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BITC: Publication Class -- 2. Scoping and Choosing a Journal

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Hello, this is Town Peterson. This is the second piece in our series on how to publish a scientific paper. In this module, we'll talk about writing and conceiving the paper. What should its basic structure be? What are the order of the pieces and the order of your process of writing? This is at the conception stage. We'll talk about a bunch of basic design issues in the publication. A first and critical point is that of scoping out your paper. I'm just going to give you two possible configurations. We can go on the short-and-sweet side, which is a very compact paper that expresses a single point, tests a single hypothesis, and reports a single result. Versus something that's longer and more complete, and maybe more of an overview of a whole body of work. A lot of the papers you'll develop as a scientist will fall in-between these. But, let's talk about them as if they were two options. At the short-and-sweet end, there are a lot of advantages. For one thing, it's a very easy paper to write because it's so simple. It's very linear. You have a simple message and you pose a hypothesis or you discuss what the question is, and you provide the answer. Obviously, in our scientific language. But, it's quite a simple and easy paper to write. And, a third advantage is it's simply more publications on your CV. At least at certain stages in careers, that's very important; you are showing yourself to be a productive scientist. It's not without its disadvantages. If you write too many of them about one subject, short and sweet papers can dilute the message. People will see one piece of the puzzle here, and one piece of the puzzle there. And, the reader ends up having to search for the whole story across a bunch of your publications. That can really dilute the overall impact of your body of work. And, certainly, the publication impact -the citation rates- per publication get diluted because you're putting the same message out there many times. At the other end of the spectrum, we can write a very long paper that might present several hypotheses and several insights. The advantages are that you get more of the whole story out there in the scientific literature in one place. Obviously, a paper like that that deals with a broader set of subject matter has a greater potential impact on the field and is going to see more and more citation. A disadvantage is that it can be more difficult to organize and write a paper like that because it has more complexity. It might have multiple types of methodologies. It might have multiple themes and hypotheses. The message can get quite complex. In fact, not on this list, but also it can be relatively difficult to get a journal to accept such a big piece of work. On the practical side, it's fewer publications that you can list on your CV because you may have packaged 3 - 4 publications into one. Just to give you an illustration of short-and-sweet versus long-and-complete, here are two papers. I just chose them at convenience out of the literature. But you can get an idea of the contrast. Here we have 'Co-occurrence of linguistic and biological diversity in biodiversity hotspots'. It's a single idea: whether linguistic diversity and biological diversity are associated in these hotspots of biodiversity. At the other end of the spectrum is a paper that I wrote a few years ago, 'Predicting the geography of species invasions via ecological niche modeling.' That's not putting out a single question or a single testable hypothesis. Rather, it's laying out a whole body of thinking. This is a long paper. It's difficult to write. It's difficult to conceive and present effectively. But, in the end, it may have more impact than something that tests a single question and may be repeated over and over again. Or, somebody may come back to this short-and-sweet paper with a different dataset or a different tool. I'm not saying that one or the other is better than the other. I'm saying that these are options that you need to think about as you develop your paper. The next question is about picking a journal, which goes hand-in-hand with scoping your paper. Picking a journal is not easy. Everybody misses on this question from time-to-time. And, everybody ends up having to resubmit a paper to another journal. Basically, you should sit down with your advisors and colleagues to contemplate the ideal, optimal outlet for this paper. If you aim too high -if you go for Science or Nature or a journal that's simply at a higher level than your paper is- you're going to waste your time because it's going to get rejected. You also waste the time of reviewers and of the editors. The whole process is volunteer driven. So, if you are shooting a couple levels too high for your paper, you're slowing down the whole process. At the other end of the spectrum, you can aim too low. You may have an important research result; and, if you put it in a regional journal, you get less credit and your work gets less attention. So, we don't want a mistake on either end of the spectrum. We need to consider characteristics of the journal. What is the subject focus? Read the statement of purpose of the journal. Don't think, 'well, they can adjust. And, they may like my work anyway.' If you don't fit within the focus of the journal, look for a different journal. Look at the table of contents and see what kinds of papers they're publishing. Aare they publishing long-and-complete papers vs short-and-sweet papers? Or, are they publishing tropical papers? Or, is it all very detailed experimental work in the temperate zone? Whatever the question is, are they looking? Is that journal interested in the sort of science you're doing? You may also want to look at the impact factor. Is this a journal that is at a high enough level that it gets your work out to the community at a high enough level? Finally, I urge you to pay attention to the journal's policies about access. Does the journal publish with an eye to making your work available to the whole scientific community? Or, are their publications only available to those who are willing or able to pay for them? We'll come back to this at the end of this module when we talk about open access considerations. A last set of comments about this conceiving your paper stage is my experience with one solution of how best to enter this process of writing your paper. This isn't the only way to do it. This is just something that works for me. I hope that over the course of your career, you evolve your own solution. But, this is something that I think works well. I would suggest this order of writing. First, you develop your figures and your tables. These are the unitary results of your paper. These are the pictures that tell the story that you're going to be relating in this paper. You can go directly from your figures and tables to your methods and results. The methods have to tell in a very clear and concise way, how you got from basic input data to the figures and tables that you're presenting in your paper. And, the results should describe, one-by-one, those results. There may be a paragraph in the results for each figure. It may take a couple paragraphs. These figures and tables tell you how to structure the methods and results. That's the core of your paper. After that, I think is an appropriate time to frame it. Of course, you've been thinking about this framing all along. But, as you go through your results, as you prepare those figures and tables, as you write your methods, I think it leads you to think more deeply about what it is you're expressing in this paper. After you have the core done is the best time to write an introduction that poses the questions; and write a discussion that considers their impact, discusses caveats and limitations, and lays out next steps. Finally, the abstract is your summary of the paper. That's easiest to write at the end of the process even though the abstract comes at the beginning of the paper. A couple other points. At the end of this introduction, your last paragraph needs to clearly state why the paper needs to be published. What is the contribution of this paper to the broader literature? I feel that the last paragraph of the introduction should begin, 'This paper does the following...' I think that is an effective way of leading into the rest of your paper. Your introduction gives the rationale of why the reader should care. And that last paragraph lays out exactly what it is that this paper is going to do given that rationale. I see a common tendency for people to go on at great length in the introduction and discussion of these papers. An introduction may only be three paragraphs. That may be enough to set up the question, particularly when we're talking about short-and-sweet papers. The discussion may be a bit longer; but, it needs to give the panoramic view of the results of the paper. It needs to discuss the limitations of the paper. And, it needs to discuss its implications towards future work, or the next steps. A very specific pet peeve of mine is repetition. There's no need to repeat parts of the introduction in the discussion or parts of the results in the discussion. I think oftentimes a conclusion section is an excuse to repeat what's already been said in the results and the discussion. So, contemplate whether you really need to say things twice. The words are there once. That's plenty for an attentive reader to capture. So, that's a set of thinking about the basic design and concept of your paper. Now, we're going to go on to talk about more specifics in the coming parts of this module.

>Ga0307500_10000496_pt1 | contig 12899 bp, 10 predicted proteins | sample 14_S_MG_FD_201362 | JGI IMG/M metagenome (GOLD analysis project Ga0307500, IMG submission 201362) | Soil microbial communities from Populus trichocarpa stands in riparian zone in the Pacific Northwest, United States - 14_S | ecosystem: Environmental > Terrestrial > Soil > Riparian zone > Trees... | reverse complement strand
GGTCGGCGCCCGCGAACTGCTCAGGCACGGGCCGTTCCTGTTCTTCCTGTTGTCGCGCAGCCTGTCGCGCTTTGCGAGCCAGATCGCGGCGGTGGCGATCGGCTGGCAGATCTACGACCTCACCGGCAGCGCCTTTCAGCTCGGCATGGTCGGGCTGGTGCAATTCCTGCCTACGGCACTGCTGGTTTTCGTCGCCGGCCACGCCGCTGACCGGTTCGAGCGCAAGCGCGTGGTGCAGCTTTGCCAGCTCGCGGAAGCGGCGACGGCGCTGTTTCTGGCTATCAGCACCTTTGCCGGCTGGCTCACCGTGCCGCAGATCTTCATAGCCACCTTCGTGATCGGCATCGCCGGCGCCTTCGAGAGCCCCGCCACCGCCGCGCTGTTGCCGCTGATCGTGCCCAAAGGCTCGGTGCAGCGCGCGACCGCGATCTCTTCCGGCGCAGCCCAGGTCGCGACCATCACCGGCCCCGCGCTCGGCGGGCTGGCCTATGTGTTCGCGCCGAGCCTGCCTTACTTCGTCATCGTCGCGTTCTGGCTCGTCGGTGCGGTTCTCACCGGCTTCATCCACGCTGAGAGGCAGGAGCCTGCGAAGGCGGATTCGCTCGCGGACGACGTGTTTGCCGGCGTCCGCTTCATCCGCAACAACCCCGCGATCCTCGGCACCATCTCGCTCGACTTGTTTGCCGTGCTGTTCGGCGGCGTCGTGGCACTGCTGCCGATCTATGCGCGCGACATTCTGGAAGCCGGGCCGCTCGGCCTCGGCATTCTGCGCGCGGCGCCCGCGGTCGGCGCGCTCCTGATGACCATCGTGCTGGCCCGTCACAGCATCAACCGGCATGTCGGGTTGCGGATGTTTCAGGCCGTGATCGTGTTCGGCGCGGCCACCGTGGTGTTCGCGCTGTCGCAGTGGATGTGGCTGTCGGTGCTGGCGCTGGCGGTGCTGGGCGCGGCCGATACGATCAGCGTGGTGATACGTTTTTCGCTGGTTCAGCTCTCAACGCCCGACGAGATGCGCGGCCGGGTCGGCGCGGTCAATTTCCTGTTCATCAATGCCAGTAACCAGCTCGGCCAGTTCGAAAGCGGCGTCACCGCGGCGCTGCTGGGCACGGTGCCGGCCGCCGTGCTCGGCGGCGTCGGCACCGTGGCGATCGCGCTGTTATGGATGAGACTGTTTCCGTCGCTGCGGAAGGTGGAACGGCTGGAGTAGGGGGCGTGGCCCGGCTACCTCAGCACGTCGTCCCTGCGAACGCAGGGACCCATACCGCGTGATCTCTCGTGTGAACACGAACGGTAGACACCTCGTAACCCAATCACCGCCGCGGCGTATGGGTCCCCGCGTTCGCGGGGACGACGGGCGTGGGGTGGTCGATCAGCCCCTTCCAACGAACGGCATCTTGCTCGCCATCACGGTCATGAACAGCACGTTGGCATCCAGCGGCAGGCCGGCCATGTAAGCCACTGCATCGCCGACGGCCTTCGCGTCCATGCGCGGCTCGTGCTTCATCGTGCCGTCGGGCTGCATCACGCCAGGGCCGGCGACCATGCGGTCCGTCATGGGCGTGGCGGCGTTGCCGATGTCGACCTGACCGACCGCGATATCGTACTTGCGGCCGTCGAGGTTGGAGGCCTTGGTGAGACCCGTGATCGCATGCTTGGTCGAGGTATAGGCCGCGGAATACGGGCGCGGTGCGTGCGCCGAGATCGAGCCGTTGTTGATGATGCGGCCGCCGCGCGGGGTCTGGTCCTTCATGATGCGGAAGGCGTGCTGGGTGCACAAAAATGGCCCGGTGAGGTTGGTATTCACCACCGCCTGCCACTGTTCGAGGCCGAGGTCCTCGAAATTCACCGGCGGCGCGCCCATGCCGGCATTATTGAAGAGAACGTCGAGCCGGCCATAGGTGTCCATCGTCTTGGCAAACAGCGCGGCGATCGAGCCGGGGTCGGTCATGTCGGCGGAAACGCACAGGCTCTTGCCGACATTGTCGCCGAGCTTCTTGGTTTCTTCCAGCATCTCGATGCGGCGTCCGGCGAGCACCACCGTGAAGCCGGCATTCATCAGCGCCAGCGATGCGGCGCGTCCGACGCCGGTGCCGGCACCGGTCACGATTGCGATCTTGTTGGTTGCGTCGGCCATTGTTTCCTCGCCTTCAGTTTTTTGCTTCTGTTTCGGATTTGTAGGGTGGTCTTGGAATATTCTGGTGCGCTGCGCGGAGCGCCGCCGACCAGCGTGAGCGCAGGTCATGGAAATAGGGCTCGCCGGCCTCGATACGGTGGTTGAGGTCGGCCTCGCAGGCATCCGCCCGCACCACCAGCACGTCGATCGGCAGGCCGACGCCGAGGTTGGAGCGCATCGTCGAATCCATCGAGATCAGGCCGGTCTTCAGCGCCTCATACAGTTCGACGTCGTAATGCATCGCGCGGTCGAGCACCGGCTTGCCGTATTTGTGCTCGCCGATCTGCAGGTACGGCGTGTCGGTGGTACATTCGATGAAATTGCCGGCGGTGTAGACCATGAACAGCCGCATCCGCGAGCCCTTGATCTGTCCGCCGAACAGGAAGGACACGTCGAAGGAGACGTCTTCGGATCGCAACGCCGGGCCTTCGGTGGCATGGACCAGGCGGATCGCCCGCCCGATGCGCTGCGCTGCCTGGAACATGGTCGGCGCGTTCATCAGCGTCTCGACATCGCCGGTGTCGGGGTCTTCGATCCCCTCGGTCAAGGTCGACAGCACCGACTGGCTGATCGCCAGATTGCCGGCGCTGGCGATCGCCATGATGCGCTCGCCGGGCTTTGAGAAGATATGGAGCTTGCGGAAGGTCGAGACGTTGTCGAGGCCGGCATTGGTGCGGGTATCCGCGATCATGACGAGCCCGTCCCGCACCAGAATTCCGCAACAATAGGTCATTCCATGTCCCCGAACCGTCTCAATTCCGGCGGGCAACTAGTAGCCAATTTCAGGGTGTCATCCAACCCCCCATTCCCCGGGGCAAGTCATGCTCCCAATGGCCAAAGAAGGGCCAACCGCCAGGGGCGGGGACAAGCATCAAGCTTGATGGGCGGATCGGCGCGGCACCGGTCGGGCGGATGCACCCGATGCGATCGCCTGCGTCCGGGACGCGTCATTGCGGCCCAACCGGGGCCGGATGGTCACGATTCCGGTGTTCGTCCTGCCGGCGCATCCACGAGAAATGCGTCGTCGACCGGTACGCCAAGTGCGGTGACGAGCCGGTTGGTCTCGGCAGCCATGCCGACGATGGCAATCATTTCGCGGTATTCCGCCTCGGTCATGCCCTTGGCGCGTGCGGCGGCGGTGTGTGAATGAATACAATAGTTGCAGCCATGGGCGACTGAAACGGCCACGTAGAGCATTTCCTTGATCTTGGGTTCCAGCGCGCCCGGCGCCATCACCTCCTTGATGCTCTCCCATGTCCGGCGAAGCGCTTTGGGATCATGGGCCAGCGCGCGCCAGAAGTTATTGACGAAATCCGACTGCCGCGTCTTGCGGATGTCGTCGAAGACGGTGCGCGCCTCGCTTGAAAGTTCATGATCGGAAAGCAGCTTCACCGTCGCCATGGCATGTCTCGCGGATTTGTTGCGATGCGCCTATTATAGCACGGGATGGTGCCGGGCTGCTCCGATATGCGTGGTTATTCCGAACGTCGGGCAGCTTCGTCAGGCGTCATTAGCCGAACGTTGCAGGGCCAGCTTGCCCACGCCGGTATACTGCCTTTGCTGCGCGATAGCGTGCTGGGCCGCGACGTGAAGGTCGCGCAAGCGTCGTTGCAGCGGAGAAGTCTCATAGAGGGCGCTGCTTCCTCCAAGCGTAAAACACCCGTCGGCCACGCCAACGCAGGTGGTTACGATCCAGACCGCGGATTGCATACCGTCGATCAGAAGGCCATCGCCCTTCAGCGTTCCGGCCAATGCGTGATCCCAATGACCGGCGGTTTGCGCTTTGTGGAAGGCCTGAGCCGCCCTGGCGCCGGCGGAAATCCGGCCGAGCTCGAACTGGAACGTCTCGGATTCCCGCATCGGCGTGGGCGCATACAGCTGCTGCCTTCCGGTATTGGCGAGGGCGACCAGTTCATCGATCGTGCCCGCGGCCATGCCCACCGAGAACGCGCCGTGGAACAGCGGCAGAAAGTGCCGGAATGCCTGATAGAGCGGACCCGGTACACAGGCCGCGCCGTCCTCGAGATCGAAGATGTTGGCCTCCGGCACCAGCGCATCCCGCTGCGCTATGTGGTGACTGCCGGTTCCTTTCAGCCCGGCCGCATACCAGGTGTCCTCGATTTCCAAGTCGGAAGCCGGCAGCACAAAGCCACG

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Duration: 13 minutes and 50 seconds
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Language: English
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Posted by: townpeterson on Jul 5, 2016

Publication Class: How to Publish a Scientific Paper

A. Townsend Peterson, University of Kansas
In English

Academic productivity and effective communication of research results depend critically on publishing scientific articles in scholarly journals. This set of 13 video segments aims to provide an overview of the entire publishing process. It is not specific to biodiversity informatics, but rather can be quite general for the natural sciences at least.